I look forward to seeing some of you at the Georgia Winter Institute next week.
These thoughts may not be ripe enough for picking for a post, but several encounters prompt this. Sunday I preached at St. Paul UCC in Barrington near Chicago during their lively monthly praise service. At the O’Hare Hilton that afternoon just before my flight home, I delightedly met two longtime friends who are gifted church musicians, Jan Graves and Mark Bowman, both of whom I worked alongside on the magazine Open Hands, and we talked about many things, including music in worship. I shared some of Hildegard of Bingen’s thoughts on the subject, which I had just read about on the flight to Chicago in preparation for a weekend course in February.
As many of you know, Hildegard was a visionary abbess of a Benedictine community of women in the 12th century who composed music and verse for worship. While I personally stumble on her visions, I am taken with her attitudes toward music.
Hildegard scholar and editor Barbara Newman writes, “For Hildegard, not only inspired canticles but all music was associated with prophecy and the nostalgia for Eden. That is why, she says, ‘a person often sighs and moans upon hearing some melody, recalling the nature of the celestial harmony’” before human beings were, in Hildegard’s words from another context, “lured…away from the celestial harmony and the delights of paradise.”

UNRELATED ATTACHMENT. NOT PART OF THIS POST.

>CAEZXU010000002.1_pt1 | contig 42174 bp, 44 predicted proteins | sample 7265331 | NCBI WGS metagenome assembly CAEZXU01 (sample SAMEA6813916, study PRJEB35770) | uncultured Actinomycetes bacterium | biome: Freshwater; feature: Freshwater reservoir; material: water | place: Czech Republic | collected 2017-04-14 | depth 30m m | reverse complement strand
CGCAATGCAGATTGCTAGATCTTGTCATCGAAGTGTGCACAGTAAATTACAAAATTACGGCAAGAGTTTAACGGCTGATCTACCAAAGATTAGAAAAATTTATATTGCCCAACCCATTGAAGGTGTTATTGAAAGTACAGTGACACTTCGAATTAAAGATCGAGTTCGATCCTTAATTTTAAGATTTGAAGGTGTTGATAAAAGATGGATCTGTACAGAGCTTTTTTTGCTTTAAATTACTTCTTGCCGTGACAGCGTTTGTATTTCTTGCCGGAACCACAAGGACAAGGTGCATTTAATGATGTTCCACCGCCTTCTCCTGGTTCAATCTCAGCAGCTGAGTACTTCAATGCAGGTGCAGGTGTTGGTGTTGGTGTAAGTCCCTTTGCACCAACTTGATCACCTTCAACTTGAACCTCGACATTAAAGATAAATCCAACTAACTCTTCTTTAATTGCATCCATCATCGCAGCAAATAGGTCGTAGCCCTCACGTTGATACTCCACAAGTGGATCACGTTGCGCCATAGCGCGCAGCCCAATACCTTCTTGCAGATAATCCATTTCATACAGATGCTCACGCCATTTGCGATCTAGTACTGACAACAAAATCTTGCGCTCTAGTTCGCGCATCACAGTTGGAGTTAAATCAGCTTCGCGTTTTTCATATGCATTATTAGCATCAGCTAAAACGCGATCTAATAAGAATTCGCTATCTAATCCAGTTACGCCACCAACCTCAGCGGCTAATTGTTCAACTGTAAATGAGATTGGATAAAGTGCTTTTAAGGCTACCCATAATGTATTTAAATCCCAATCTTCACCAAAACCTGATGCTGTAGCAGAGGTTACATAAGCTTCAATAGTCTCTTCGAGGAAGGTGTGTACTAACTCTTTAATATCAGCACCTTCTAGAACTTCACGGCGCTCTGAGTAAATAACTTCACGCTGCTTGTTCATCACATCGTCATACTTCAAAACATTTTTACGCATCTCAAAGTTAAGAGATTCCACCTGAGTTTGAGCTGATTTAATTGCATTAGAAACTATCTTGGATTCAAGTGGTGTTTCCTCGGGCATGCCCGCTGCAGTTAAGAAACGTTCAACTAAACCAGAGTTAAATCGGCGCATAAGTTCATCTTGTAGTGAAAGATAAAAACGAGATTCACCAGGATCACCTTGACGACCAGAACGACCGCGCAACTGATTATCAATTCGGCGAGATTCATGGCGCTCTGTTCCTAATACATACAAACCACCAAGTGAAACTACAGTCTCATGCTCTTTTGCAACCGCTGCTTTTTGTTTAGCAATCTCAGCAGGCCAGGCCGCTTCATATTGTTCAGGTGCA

Newman explains Hildegard’s view that “Music could not only express the prophetic spirit; it might even awaken that spirit,” offering the example of Elisha calling for a musician and, upon hearing the music, “the Spirit suddenly descended upon him and he prophesied” (2 Kings 3:15).
Newman observes that Augustine found the sensual nature of music problematic, but for Hildegard, “liturgical song was a medium that perfectly united soul and body.” Personally, I have thought of church music as an integration of word and sacrament, because it’s verbal as well as embodied. Thus how appropriate that my sermon about “Discerning the Body of Christ” in one another enjoyed the context of a praise service led by four outstanding female singers, one of whom is the pastor. Hildegard viewed Christ as a second Adam, weaving the broken body of humanity into the one body which God shaped “in the primal dawn / before all creation.”
What also strikes me as I study Hildegard is that her theology of music was developed during a period when she and her community were forbidden by the church hierarchy to sing, a punishment for their refusal to exhume an “unworthy” body from their churchyard. Newman summarizes Hildegard’s adamant defense to church leaders in this way: “To silence music in the Church is to create an artificial rift between earth and heaven, to put asunder that which God has joined together.” Want often makes us more keenly aware of the meaning of what we’re denied.
Those of us who have been denied by the church because of our own embodied praise—women, LGBT, racial minorities, those with disabilities, those with reasoning brains, and so on—have our own theologies that the church needs to hear. May we be as adamant as Hildegard opposing “an artificial rift between earth and heaven.”
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